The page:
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September 07, 2004

Reason to disagree w/Justice Thomas #32

Lechmere, Inc. v. NLRB, 502 U.S. 527 (1992): Justice Thomas goes to great lengths to repeat at least a dozen times the rule established (or rather, according to him, affirmed by this case). That rule is simply that "an employer cannot be compelled to allow distribution of union literature by nonemployee organizers on his property" except where "the location of a plant and the living quarters of the employees place the employees beyond the reach of reasonable union efforts to communicate with them." NLRB v. Babocock & Wilcox Co., 351 U.S. 105, 113 (1956). It's really a simple rule. A very bad rule (as the dissent by Justices White and Blackmun makes very clear), but it's simple, and could have been expressed once, with perhaps a few examples of the exception. Thomas provides the examples (which are as narrow as he can manage, including logging camps, mining camps, and mountain resort hotels), but he does so in a ponderous and pedantic way, apparently so he can repeat again and again that he's giving the finger to the union with this opinion. Respectfully, Justice Thomas, we get your point. Thanks.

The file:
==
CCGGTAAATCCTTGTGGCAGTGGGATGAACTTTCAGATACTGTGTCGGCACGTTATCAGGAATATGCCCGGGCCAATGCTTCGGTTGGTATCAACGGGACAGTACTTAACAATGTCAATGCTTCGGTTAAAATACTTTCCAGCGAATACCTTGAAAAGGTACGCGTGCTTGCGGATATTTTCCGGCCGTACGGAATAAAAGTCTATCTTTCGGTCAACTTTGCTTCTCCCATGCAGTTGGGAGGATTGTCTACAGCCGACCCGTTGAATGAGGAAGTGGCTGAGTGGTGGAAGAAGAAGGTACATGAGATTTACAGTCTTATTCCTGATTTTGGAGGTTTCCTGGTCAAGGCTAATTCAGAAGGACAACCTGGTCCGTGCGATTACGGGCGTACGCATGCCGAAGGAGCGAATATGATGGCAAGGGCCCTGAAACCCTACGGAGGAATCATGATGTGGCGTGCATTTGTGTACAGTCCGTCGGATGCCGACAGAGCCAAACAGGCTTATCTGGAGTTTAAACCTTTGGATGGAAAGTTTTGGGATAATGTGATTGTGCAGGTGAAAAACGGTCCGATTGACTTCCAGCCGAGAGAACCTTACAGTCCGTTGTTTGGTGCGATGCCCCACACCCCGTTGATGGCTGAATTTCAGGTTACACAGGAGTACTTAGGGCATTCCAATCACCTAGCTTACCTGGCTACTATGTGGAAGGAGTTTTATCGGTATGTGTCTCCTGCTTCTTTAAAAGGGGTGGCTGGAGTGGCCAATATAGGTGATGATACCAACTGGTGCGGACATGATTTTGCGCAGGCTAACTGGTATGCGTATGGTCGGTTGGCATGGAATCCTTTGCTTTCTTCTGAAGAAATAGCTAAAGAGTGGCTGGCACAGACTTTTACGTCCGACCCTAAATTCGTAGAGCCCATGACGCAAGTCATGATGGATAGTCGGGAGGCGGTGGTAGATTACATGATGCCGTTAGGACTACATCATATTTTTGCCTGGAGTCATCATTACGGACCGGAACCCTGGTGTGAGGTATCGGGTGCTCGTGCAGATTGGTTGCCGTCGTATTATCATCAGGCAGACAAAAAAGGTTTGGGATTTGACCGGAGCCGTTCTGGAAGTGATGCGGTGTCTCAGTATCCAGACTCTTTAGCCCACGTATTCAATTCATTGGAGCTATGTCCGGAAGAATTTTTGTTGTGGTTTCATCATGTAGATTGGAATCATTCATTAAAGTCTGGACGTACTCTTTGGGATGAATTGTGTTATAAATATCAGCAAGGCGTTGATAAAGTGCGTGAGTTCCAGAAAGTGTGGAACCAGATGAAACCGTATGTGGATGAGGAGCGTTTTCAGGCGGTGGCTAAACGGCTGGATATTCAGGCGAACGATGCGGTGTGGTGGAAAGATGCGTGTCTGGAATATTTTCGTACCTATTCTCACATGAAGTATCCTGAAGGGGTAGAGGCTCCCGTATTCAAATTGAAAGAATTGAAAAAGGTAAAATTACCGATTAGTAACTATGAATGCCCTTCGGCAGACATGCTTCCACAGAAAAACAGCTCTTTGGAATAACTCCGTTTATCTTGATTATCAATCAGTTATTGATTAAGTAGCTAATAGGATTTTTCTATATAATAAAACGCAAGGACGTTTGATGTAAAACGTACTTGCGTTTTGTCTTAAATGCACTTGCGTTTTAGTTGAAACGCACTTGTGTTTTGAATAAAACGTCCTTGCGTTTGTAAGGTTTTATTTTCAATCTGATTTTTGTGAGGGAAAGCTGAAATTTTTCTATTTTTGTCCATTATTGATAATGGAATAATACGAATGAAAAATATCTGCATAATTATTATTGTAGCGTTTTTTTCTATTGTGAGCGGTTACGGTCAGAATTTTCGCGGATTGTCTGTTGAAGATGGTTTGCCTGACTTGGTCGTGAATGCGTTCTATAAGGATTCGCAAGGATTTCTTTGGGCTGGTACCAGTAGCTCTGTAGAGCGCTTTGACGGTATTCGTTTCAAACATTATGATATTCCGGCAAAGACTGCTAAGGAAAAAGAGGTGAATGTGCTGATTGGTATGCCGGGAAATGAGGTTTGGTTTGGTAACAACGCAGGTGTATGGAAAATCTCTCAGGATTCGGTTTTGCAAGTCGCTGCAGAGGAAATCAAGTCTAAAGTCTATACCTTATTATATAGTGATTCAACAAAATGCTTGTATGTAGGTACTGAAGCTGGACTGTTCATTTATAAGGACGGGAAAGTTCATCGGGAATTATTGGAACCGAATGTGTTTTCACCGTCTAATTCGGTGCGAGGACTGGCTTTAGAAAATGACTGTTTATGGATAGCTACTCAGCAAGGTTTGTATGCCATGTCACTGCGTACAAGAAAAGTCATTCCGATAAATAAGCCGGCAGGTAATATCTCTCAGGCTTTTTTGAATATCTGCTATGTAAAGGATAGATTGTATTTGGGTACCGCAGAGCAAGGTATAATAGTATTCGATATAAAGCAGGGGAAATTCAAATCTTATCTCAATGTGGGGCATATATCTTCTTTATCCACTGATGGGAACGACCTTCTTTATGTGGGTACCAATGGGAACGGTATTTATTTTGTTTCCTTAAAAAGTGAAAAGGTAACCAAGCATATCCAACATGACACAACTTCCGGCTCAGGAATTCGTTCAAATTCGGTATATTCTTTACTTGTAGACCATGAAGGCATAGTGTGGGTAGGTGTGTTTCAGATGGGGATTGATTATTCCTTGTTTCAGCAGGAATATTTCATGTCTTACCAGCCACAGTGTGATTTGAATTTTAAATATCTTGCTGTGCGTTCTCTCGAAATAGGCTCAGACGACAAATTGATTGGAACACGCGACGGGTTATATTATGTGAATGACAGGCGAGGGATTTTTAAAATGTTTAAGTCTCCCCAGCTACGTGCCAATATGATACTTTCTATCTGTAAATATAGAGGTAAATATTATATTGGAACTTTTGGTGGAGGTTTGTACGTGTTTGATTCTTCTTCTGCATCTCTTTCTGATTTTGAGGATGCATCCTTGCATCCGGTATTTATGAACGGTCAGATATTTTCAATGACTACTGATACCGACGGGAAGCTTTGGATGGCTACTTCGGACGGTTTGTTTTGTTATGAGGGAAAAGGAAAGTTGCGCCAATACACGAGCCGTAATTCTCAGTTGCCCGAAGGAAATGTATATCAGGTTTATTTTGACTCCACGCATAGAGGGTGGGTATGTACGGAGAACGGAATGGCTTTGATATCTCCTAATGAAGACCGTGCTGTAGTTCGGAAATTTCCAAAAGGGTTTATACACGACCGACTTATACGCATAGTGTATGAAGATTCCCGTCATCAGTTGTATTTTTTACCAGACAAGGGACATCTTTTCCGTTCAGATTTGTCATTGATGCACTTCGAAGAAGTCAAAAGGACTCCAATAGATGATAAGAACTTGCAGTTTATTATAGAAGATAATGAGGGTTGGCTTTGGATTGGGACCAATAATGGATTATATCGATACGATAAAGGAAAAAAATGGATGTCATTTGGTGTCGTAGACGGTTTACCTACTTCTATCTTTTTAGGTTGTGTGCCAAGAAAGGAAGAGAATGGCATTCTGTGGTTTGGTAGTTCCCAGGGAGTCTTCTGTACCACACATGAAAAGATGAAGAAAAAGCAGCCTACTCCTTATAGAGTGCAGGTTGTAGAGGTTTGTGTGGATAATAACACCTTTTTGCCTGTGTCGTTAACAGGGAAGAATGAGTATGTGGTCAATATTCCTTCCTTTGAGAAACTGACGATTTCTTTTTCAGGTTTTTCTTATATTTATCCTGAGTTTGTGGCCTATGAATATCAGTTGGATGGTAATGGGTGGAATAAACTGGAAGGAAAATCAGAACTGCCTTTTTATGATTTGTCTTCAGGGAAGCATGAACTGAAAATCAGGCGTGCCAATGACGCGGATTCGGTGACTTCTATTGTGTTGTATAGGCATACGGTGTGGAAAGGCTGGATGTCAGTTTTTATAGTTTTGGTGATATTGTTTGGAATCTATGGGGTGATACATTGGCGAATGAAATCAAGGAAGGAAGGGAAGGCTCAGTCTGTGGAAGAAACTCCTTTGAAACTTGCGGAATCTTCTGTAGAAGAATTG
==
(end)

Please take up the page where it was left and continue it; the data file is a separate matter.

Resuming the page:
Posted September 7, 2004 09:44 AM | 2L

I'm with you, AI. I read the very case last night!

Posted by: Shelley at September 7, 2004 10:28 AM

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